Twenty-six chickens were mysteriously beheaded at a North Pole chicken coop this week. Then things got weird.
Troopers say they were called to a home on Sharon Road on Monday to a report of a mass chicken slaughter, with the carcasses laid out in a peculiar pattern on the ground.
The homeowners, who live in a semi-rural wooded neighborhood with large lots, had 29 white chickens in a backyard coop, said Trooper Ken Vanspronsen, who responded to the scene.
Sometime overnight Sunday, someone crept in and tore their heads off, but the homeowners told troopers they didn't hear anything unusual. They woke up Monday and went out to feed the chickens, when they discovered 26 of them dead.
"They were very concerned as to why somebody would do it, and kind of spooked," Vanspronsen said.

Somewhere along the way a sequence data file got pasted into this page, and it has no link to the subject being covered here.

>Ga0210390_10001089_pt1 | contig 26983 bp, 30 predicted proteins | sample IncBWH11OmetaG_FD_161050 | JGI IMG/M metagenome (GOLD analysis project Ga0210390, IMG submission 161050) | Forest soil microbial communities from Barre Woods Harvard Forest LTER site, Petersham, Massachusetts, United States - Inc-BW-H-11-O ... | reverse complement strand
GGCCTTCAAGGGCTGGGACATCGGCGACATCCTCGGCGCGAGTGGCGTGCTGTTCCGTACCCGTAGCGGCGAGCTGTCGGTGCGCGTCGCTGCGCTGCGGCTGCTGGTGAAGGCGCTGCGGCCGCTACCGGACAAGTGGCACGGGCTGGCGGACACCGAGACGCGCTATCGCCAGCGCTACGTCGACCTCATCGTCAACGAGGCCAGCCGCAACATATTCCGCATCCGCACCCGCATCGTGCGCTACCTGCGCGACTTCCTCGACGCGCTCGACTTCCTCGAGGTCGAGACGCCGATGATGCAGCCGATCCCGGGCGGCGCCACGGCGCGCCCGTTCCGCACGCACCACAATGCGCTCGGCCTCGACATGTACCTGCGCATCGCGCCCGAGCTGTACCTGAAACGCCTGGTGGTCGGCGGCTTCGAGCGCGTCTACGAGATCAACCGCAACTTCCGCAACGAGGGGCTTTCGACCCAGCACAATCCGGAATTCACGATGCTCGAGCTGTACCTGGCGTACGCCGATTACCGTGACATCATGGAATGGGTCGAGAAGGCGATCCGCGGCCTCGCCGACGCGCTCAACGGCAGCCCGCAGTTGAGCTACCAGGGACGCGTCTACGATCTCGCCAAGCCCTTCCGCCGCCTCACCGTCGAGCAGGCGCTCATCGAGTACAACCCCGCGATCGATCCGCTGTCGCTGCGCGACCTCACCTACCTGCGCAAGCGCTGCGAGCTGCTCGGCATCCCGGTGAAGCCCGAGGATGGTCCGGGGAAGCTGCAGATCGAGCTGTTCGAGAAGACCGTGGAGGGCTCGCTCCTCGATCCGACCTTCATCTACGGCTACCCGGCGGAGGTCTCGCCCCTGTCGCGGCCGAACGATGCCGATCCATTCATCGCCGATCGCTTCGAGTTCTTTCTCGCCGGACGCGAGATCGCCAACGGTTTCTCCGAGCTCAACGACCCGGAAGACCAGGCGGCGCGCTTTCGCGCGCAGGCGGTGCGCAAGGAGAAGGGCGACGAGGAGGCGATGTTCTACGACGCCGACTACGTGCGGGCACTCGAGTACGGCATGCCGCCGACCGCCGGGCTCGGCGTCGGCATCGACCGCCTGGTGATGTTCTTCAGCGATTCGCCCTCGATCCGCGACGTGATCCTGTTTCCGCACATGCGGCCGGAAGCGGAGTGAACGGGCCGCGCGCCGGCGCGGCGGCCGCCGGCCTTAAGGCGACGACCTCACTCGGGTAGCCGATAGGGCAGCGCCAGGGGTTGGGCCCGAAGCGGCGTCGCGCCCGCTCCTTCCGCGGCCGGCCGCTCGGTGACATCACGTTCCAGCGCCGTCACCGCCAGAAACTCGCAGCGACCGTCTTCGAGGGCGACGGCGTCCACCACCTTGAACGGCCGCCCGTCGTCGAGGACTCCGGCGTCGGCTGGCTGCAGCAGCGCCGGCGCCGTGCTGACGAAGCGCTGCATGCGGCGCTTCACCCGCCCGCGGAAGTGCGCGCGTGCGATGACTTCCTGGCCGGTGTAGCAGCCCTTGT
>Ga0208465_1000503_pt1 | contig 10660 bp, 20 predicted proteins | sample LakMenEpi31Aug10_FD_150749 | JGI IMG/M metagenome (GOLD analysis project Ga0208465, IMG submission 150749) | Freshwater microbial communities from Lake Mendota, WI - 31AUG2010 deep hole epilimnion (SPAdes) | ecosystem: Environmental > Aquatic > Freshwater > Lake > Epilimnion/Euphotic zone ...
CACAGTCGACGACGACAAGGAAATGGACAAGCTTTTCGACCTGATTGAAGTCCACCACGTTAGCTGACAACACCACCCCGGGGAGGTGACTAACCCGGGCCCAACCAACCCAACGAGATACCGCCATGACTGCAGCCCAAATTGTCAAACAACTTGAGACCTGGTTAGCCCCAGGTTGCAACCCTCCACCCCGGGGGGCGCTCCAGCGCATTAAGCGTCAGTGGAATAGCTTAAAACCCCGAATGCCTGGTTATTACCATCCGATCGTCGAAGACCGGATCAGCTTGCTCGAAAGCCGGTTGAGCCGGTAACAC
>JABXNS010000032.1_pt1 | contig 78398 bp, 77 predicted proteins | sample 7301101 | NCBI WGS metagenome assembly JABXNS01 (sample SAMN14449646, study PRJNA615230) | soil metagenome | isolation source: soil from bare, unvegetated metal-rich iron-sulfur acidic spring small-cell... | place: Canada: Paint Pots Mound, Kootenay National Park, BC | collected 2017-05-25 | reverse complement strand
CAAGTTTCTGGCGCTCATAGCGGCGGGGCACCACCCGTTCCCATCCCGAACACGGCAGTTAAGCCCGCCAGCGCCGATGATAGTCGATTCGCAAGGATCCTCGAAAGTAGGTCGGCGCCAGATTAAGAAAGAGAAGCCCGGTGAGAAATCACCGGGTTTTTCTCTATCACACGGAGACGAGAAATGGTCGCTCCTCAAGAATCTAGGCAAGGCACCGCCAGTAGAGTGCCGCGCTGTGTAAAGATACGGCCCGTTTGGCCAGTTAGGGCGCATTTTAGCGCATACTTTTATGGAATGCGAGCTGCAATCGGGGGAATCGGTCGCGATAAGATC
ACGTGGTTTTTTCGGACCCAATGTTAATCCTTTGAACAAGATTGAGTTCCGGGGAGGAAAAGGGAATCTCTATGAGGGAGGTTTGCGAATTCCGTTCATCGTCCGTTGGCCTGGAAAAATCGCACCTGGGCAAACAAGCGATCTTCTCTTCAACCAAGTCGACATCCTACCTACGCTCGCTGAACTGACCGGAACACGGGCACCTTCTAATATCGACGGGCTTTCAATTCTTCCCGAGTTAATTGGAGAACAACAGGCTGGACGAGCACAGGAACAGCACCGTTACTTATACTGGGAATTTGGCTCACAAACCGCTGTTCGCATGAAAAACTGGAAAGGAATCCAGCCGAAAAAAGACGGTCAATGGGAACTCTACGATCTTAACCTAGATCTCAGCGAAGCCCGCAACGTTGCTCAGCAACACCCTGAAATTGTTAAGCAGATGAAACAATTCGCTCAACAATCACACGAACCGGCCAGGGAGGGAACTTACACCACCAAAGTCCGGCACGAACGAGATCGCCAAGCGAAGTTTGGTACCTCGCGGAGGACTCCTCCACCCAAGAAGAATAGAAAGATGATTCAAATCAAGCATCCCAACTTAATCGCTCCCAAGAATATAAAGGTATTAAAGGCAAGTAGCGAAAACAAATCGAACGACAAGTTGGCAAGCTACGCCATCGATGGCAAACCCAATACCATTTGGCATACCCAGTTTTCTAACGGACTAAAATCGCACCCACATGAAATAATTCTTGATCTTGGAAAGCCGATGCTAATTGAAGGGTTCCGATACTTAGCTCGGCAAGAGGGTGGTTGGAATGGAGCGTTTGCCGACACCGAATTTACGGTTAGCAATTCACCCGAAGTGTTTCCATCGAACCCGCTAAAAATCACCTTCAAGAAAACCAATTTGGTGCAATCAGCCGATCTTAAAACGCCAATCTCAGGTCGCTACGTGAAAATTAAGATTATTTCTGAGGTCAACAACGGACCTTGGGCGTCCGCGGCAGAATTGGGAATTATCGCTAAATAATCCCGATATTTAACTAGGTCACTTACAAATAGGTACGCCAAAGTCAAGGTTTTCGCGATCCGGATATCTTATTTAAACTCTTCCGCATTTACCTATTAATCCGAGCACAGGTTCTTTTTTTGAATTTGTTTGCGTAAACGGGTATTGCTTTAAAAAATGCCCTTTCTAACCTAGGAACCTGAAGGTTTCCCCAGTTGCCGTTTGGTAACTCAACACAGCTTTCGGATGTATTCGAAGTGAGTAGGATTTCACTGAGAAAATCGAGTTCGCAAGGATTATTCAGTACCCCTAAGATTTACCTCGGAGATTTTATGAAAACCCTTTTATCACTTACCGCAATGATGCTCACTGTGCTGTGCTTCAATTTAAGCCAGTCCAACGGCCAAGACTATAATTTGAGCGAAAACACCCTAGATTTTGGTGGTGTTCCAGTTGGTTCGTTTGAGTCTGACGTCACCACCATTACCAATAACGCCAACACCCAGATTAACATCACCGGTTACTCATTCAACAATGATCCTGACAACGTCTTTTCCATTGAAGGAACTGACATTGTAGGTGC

There was no sign of the heads, troopers spokeswoman Megan Peters said. The carcasses had been laid out in a north-south pattern -- oriented with the coop -- in a roughly 12- to 15-foot line on the ground with a circular arrangement of corpses at one end, in something of a lollipop pattern.
"It's kind of a mystery as to why somebody would tear off chicken heads and then arrange the bodies in a linear pattern," Peters said. "It's certainly something that is perplexing. ... It's unsettling, to say the least."
Troopers wouldn't name the homeowners, saying they didn't yet know if the act was a threat against them or if it was simply motivated by vandalism.
There was no damage to the coop itself and just three chickens survived the incident. It wasn't clear if the suspects had been interrupted in their work of if the surviving chickens held some unknown significance.
"It's kind of hard to say why anybody would do it in the first place, let alone why they'd stop," Vanspronsen said.
The chicken carcasses when found were buzzing with flies in the warm Interior day and the meat was not salvageable. The display was photographed and the chickens were thrown out, Peters said.
Anyone with information on the case is asked to call troopers at 451-5100.
Find James Halpin online at adn.com/contact/jhalpin or call him at 257-4589.